Sorting students by performance “significantly improves” reading and math scores, concludes a study that analyzed data linked to a cohort of elementary students in Dallas. Sorting helps both high- and low-performing students, though the high achievers showed larger gains.
Tracking went out of fashion a generation ago. Teachers are supposed to “differentiate” instruction for students with varying levels of achievement, English fluency, ability or disability and “learning styles.”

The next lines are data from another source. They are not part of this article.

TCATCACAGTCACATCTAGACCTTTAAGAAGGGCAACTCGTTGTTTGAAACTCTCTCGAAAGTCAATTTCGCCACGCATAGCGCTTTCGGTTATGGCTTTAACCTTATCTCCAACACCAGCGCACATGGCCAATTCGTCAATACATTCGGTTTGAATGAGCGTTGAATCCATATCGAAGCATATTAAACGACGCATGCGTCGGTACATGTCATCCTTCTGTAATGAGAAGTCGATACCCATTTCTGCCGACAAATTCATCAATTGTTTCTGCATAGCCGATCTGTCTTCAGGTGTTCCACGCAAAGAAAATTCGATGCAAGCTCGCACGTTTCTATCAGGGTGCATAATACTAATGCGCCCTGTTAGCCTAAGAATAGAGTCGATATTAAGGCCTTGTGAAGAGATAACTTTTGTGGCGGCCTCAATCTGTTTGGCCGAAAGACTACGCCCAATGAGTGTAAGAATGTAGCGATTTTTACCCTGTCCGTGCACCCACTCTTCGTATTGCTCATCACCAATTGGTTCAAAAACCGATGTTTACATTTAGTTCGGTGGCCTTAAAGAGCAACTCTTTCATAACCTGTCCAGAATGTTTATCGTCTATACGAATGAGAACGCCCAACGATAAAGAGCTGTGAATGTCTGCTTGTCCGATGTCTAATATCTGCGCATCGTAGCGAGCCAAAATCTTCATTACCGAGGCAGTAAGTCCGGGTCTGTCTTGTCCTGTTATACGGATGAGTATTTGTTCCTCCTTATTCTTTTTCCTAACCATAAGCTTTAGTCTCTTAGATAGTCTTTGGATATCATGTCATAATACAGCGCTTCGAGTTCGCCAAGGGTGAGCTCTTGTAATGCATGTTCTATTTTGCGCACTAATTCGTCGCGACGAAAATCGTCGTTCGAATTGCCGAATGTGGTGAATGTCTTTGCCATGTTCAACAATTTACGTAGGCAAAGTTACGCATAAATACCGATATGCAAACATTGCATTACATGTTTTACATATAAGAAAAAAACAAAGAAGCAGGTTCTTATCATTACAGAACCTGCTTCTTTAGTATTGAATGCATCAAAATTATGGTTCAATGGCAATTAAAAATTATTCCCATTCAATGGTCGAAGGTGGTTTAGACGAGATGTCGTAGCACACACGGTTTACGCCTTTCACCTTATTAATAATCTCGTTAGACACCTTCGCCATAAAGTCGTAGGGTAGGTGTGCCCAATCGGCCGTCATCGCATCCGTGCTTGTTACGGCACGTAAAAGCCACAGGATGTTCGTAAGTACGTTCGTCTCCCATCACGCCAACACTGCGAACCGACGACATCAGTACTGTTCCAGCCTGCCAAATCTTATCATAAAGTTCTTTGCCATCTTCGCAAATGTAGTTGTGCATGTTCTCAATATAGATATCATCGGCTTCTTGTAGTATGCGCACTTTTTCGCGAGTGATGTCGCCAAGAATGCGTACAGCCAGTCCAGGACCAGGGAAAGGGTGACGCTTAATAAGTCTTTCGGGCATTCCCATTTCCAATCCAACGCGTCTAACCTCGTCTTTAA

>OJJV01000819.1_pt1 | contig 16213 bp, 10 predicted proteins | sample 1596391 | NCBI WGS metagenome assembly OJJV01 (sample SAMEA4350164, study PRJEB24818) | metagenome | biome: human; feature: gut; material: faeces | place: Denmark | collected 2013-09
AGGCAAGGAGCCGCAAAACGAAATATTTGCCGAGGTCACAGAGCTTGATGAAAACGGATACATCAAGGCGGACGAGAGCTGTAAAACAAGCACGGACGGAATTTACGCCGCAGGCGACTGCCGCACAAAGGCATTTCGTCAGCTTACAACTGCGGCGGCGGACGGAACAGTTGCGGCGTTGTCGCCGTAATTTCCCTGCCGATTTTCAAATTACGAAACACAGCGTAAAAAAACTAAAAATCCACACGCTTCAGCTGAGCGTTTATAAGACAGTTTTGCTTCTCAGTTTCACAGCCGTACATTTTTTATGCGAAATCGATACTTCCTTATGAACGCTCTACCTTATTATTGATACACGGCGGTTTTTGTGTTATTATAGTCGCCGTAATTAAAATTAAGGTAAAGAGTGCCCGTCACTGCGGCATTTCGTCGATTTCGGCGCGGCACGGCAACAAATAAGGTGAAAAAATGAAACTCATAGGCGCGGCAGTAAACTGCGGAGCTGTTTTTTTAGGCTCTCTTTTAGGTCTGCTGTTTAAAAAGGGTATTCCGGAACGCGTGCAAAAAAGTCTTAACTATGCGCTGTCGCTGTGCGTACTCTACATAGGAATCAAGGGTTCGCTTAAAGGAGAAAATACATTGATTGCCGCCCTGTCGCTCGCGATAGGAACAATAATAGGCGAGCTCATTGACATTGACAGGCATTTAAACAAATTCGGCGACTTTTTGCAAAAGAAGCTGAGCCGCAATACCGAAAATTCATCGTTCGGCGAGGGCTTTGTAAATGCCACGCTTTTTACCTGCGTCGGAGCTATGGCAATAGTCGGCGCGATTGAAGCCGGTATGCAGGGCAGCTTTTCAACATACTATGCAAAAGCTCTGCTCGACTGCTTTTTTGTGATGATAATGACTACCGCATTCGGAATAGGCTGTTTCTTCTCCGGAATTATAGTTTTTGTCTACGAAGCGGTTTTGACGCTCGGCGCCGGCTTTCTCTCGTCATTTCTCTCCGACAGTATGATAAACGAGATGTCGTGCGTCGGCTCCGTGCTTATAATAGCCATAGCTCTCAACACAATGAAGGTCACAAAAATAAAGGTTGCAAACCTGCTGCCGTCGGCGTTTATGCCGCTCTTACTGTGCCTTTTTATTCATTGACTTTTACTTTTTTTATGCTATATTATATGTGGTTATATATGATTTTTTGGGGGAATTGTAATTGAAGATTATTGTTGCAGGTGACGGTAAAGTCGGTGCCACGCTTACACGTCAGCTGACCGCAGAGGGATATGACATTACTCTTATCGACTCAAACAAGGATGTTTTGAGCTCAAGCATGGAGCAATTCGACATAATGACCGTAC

Analysts attempt to account for unobservable ways that schools might sort (say, by student behavior) and ultimately find that three-quarters of the schools organize students along at least one dimension: Nineteen percent by prior math scores, 24 percent by prior reading scores, 28 percent by “gifted” status, 57 percent by LEP (limited English proficiency) status, and 13 percent by special-education status (further, around 40 percent sort by at least two dimensions).
Grouping all students by prior performance would produce a significant gain in reading and math achievement, researchers concluded. However, school leaders also must consider “the impact of homogeneous classes on classroom culture and the importance of flexible grouping (so that students move out of low-level classes after they demonstrate mastery).”